How datasource time zones work

Data Sources

If you have a CSV, PostgreSQL, MySQL, or Redshift, there is a setting to configure the timezone. This replaces the UTC offset setting, which has to be manually changed twice a year to track daylight saving time.

By specifying a timezone, the database performs all the date math internally, which means that a query for hourly results for a month before daylight saving time took place will consistently return the same results regardless of whether daylight saving time is in place at the time of the query.

When a MySQL or PostgreSQL datasource has a timezone set, Chartio prefixes all queries to that datasource with a query that changes the per-session timezone to the one configured for that datasource. You can see this if you set a timezone and then view the executed query in the chart editor. When the query is run using Interactive Mode…

Create a chart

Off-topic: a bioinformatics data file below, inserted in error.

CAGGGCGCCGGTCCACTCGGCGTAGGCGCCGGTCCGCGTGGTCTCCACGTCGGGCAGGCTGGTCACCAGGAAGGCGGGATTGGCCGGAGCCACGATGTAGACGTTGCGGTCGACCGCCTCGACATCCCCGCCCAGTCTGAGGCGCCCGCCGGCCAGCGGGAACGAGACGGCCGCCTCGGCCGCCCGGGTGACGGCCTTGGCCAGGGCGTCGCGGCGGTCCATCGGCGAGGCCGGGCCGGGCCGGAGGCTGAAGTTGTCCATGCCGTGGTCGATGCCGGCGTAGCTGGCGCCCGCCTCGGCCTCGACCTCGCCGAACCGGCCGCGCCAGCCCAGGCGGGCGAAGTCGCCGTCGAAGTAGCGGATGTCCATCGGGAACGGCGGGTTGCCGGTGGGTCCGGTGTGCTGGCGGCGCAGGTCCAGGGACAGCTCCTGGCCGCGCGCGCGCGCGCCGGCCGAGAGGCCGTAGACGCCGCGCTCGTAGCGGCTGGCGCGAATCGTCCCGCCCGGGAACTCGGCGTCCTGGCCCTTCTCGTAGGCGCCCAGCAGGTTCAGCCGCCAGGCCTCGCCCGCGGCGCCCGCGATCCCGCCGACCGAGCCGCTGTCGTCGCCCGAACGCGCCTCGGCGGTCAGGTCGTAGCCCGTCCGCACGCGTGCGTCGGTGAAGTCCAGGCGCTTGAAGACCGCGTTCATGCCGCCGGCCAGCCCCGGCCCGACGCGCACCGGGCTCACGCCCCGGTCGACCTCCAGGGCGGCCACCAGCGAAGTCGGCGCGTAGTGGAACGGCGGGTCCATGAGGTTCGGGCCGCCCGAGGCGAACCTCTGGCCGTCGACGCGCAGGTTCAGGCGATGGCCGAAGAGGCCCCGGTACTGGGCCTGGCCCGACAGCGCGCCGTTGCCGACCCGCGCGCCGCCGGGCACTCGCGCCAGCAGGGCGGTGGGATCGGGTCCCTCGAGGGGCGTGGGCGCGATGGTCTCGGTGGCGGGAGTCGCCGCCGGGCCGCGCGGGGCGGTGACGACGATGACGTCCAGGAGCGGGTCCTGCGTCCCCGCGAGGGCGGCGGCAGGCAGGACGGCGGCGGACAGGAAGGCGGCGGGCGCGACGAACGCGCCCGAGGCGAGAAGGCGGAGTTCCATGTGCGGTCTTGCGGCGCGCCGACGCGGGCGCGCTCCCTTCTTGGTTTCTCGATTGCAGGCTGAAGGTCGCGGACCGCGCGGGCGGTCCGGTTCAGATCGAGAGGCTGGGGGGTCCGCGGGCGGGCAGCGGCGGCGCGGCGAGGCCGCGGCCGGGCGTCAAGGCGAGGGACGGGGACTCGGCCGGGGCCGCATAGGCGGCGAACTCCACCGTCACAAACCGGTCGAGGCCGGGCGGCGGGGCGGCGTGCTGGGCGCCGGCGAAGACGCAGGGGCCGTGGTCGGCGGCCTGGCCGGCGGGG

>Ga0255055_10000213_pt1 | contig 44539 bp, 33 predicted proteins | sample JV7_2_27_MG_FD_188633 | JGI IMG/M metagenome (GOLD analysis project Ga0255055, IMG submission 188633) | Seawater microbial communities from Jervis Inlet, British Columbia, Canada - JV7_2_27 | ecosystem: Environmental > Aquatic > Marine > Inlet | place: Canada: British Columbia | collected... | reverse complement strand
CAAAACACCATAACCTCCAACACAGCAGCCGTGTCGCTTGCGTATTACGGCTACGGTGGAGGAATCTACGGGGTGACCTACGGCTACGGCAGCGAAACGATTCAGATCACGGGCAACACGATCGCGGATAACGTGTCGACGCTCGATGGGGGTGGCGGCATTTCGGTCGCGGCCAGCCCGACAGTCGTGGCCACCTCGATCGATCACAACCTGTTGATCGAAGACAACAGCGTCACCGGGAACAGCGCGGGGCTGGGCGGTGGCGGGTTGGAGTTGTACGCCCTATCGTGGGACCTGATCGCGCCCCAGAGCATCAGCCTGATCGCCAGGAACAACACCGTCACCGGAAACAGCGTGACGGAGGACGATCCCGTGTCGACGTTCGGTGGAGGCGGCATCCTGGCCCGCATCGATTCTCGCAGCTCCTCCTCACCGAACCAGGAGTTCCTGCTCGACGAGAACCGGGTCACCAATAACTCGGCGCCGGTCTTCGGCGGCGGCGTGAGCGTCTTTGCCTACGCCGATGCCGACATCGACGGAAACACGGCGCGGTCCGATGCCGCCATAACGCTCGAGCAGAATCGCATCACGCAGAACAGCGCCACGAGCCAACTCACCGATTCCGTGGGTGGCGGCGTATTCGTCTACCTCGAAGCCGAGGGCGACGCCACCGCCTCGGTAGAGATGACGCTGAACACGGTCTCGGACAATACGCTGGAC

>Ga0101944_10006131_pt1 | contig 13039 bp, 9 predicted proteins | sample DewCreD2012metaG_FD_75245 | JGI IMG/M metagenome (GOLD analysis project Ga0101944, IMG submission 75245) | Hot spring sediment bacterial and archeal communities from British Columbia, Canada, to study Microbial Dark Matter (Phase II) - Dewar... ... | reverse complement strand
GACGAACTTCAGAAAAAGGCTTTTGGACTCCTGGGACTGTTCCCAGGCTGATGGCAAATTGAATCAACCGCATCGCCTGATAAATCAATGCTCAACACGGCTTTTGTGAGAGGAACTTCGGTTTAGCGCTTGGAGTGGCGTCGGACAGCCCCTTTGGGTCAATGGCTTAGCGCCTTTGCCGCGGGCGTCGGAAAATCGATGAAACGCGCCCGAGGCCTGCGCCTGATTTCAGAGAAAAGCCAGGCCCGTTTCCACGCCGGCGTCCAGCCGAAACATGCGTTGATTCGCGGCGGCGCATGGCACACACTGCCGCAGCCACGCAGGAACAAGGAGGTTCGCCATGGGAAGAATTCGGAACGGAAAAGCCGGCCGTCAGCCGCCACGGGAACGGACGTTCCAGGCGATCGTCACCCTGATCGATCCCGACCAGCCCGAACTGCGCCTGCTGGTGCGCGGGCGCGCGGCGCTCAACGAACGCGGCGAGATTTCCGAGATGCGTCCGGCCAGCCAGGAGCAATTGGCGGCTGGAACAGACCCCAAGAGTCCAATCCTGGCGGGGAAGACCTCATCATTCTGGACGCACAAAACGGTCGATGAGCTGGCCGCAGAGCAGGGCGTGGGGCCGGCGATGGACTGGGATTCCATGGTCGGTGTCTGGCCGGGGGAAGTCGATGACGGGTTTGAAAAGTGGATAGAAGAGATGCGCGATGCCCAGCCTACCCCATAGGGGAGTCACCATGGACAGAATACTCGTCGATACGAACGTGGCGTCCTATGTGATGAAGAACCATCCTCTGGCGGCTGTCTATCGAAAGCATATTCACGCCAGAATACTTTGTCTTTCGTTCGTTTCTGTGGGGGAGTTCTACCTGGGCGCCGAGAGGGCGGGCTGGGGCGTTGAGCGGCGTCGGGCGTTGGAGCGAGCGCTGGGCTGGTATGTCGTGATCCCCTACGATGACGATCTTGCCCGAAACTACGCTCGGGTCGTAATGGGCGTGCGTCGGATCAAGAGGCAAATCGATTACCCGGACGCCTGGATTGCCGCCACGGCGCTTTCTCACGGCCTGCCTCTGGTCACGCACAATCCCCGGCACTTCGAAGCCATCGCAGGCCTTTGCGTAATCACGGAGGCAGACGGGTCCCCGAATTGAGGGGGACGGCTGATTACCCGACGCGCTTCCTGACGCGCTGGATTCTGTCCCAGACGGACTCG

…you can see the timezone come into play with the executed query:

View executed query
This also happens with SQL Mode queries:

Also view executed query in SQL Mode

Redshift does not support changing the per-session timezone, so Chartio uses a similar approach to the UTC offset setting and casts date columns to the configured timezone.

Timezone variable in the executed query

The timezone variable exists in all queries that use a datasource that has a timezone set. You can see this in use in a query:

Type the timezone variable in SQL Mode

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